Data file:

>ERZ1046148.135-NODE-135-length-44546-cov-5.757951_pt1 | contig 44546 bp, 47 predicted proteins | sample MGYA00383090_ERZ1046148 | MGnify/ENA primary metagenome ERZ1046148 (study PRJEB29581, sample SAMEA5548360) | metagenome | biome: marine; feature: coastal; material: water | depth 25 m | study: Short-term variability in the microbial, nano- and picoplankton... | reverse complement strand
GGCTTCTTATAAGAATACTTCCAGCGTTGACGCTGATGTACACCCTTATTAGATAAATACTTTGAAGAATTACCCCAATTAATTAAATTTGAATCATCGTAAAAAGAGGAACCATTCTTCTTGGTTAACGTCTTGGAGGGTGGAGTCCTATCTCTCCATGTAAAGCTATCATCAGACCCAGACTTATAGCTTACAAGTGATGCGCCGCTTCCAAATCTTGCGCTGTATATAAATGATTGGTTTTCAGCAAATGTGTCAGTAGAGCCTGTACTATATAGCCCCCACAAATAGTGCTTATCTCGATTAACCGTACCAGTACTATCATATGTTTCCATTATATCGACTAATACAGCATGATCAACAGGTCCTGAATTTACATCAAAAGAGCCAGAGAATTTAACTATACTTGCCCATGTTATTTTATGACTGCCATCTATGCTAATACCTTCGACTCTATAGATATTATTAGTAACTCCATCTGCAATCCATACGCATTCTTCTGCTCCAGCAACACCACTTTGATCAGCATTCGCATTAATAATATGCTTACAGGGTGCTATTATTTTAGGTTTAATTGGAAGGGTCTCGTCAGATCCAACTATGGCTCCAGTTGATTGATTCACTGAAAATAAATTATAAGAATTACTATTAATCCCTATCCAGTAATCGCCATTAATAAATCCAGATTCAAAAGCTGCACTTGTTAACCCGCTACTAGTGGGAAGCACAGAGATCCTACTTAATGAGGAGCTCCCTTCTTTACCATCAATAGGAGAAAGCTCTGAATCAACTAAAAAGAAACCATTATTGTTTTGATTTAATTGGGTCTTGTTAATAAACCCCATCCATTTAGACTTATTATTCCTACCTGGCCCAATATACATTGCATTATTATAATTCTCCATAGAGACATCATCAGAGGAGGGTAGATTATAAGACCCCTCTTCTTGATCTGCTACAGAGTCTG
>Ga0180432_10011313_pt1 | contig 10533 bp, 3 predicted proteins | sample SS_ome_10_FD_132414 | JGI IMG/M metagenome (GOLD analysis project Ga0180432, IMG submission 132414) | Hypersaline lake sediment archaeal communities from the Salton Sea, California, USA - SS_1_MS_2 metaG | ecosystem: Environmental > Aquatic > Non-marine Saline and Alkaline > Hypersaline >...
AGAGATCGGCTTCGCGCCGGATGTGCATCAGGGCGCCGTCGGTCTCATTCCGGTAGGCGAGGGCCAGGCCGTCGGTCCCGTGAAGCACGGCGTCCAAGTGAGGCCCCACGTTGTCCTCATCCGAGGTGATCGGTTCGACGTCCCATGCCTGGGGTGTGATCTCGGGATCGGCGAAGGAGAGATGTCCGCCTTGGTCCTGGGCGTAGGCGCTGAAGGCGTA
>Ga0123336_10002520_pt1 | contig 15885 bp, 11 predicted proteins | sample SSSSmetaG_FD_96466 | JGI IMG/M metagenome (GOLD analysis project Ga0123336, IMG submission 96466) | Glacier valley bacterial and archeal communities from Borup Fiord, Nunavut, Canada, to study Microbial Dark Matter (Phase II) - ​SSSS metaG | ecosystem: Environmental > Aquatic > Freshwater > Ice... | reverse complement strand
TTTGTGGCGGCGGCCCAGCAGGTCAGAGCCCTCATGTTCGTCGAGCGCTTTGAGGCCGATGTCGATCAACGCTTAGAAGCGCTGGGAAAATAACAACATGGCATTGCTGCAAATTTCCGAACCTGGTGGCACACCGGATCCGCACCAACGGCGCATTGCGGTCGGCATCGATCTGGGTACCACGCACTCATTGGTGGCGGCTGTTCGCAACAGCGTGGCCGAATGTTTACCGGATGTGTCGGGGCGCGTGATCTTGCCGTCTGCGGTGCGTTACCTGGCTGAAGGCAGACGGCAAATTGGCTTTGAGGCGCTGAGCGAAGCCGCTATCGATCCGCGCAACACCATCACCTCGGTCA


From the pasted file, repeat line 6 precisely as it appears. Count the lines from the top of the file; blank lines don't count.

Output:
TTTGTGGCGGCGGCCCAGCAGGTCAGAGCCCTCATGTTCGTCGAGCGCTTTGAGGCCGATGTCGATCAACGCTTAGAAGCGCTGGGAAAATAACAACATGGCATTGCTGCAAATTTCCGAACCTGGTGGCACACCGGATCCGCACCAACGGCGCATTGCGGTCGGCATCGATCTGGGTACCACGCACTCATTGGTGGCGGCTGTTCGCAACAGCGTGGCCGAATGTTTACCGGATGTGTCGGGGCGCGTGATCTTGCCGTCTGCGGTGCGTTACCTGGCTGAAGGCAGACGGCAAATTGGCTTTGAGGCGCTGAGCGAAGCCGCTATCGATCCGCGCAACACCATCACCTCGGTCA